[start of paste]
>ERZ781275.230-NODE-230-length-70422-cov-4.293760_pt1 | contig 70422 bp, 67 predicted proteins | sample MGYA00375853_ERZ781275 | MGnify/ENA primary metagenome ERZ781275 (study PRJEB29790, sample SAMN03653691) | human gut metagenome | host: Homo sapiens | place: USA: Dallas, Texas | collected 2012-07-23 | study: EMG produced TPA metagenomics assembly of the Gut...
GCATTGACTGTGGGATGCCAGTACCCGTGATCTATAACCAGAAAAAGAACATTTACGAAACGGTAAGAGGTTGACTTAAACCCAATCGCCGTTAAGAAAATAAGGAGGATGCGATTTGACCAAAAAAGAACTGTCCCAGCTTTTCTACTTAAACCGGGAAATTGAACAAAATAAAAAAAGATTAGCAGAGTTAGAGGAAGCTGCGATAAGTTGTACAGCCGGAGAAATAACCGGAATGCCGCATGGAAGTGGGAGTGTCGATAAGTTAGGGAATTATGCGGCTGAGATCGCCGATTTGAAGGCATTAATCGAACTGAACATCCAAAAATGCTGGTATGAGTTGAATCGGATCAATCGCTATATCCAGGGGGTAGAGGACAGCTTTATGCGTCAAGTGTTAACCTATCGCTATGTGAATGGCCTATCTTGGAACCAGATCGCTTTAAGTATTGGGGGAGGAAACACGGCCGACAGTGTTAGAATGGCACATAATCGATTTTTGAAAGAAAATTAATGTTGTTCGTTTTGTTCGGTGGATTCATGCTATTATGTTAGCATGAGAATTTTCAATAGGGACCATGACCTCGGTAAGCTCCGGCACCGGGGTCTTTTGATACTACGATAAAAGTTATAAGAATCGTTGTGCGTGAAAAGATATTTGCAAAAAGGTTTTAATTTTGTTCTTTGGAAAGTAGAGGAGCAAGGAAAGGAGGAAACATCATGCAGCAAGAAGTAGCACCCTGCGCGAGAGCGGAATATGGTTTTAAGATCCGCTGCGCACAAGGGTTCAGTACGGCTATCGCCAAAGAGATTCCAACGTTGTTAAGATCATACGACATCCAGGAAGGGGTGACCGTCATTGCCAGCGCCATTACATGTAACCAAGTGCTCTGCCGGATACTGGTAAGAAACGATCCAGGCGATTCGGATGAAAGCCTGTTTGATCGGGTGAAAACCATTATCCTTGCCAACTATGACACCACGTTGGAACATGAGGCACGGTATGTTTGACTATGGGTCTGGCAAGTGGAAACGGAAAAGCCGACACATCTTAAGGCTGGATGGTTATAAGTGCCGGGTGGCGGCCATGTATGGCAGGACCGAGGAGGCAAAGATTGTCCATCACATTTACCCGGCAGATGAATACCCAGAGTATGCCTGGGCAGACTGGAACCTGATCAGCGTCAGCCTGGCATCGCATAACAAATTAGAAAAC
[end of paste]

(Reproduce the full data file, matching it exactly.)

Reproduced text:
>ERZ781275.230-NODE-230-length-70422-cov-4.293760_pt1 | contig 70422 bp, 67 predicted proteins | sample MGYA00375853_ERZ781275 | MGnify/ENA primary metagenome ERZ781275 (study PRJEB29790, sample SAMN03653691) | human gut metagenome | host: Homo sapiens | place: USA: Dallas, Texas | collected 2012-07-23 | study: EMG produced TPA metagenomics assembly of the Gut...
GCATTGACTGTGGGATGCCAGTACCCGTGATCTATAACCAGAAAAAGAACATTTACGAAACGGTAAGAGGTTGACTTAAACCCAATCGCCGTTAAGAAAATAAGGAGGATGCGATTTGACCAAAAAAGAACTGTCCCAGCTTTTCTACTTAAACCGGGAAATTGAACAAAATAAAAAAAGATTAGCAGAGTTAGAGGAAGCTGCGATAAGTTGTACAGCCGGAGAAATAACCGGAATGCCGCATGGAAGTGGGAGTGTCGATAAGTTAGGGAATTATGCGGCTGAGATCGCCGATTTGAAGGCATTAATCGAACTGAACATCCAAAAATGCTGGTATGAGTTGAATCGGATCAATCGCTATATCCAGGGGGTAGAGGACAGCTTTATGCGTCAAGTGTTAACCTATCGCTATGTGAATGGCCTATCTTGGAACCAGATCGCTTTAAGTATTGGGGGAGGAAACACGGCCGACAGTGTTAGAATGGCACATAATCGATTTTTGAAAGAAAATTAATGTTGTTCGTTTTGTTCGGTGGATTCATGCTATTATGTTAGCATGAGAATTTTCAATAGGGACCATGACCTCGGTAAGCTCCGGCACCGGGGTCTTTTGATACTACGATAAAAGTTATAAGAATCGTTGTGCGTGAAAAGATATTTGCAAAAAGGTTTTAATTTTGTTCTTTGGAAAGTAGAGGAGCAAGGAAAGGAGGAAACATCATGCAGCAAGAAGTAGCACCCTGCGCGAGAGCGGAATATGGTTTTAAGATCCGCTGCGCACAAGGGTTCAGTACGGCTATCGCCAAAGAGATTCCAACGTTGTTAAGATCATACGACATCCAGGAAGGGGTGACCGTCATTGCCAGCGCCATTACATGTAACCAAGTGCTCTGCCGGATACTGGTAAGAAACGATCCAGGCGATTCGGATGAAAGCCTGTTTGATCGGGTGAAAACCATTATCCTTGCCAACTATGACACCACGTTGGAACATGAGGCACGGTATGTTTGACTATGGGTCTGGCAAGTGGAAACGGAAAAGCCGACACATCTTAAGGCTGGATGGTTATAAGTGCCGGGTGGCGGCCATGTATGGCAGGACCGAGGAGGCAAAGATTGTCCATCACATTTACCCGGCAGATGAATACCCAGAGTATGCCTGGGCAGACTGGAACCTGATCAGCGTCAGCCTGGCATCGCATAACAAATTAGAAAAC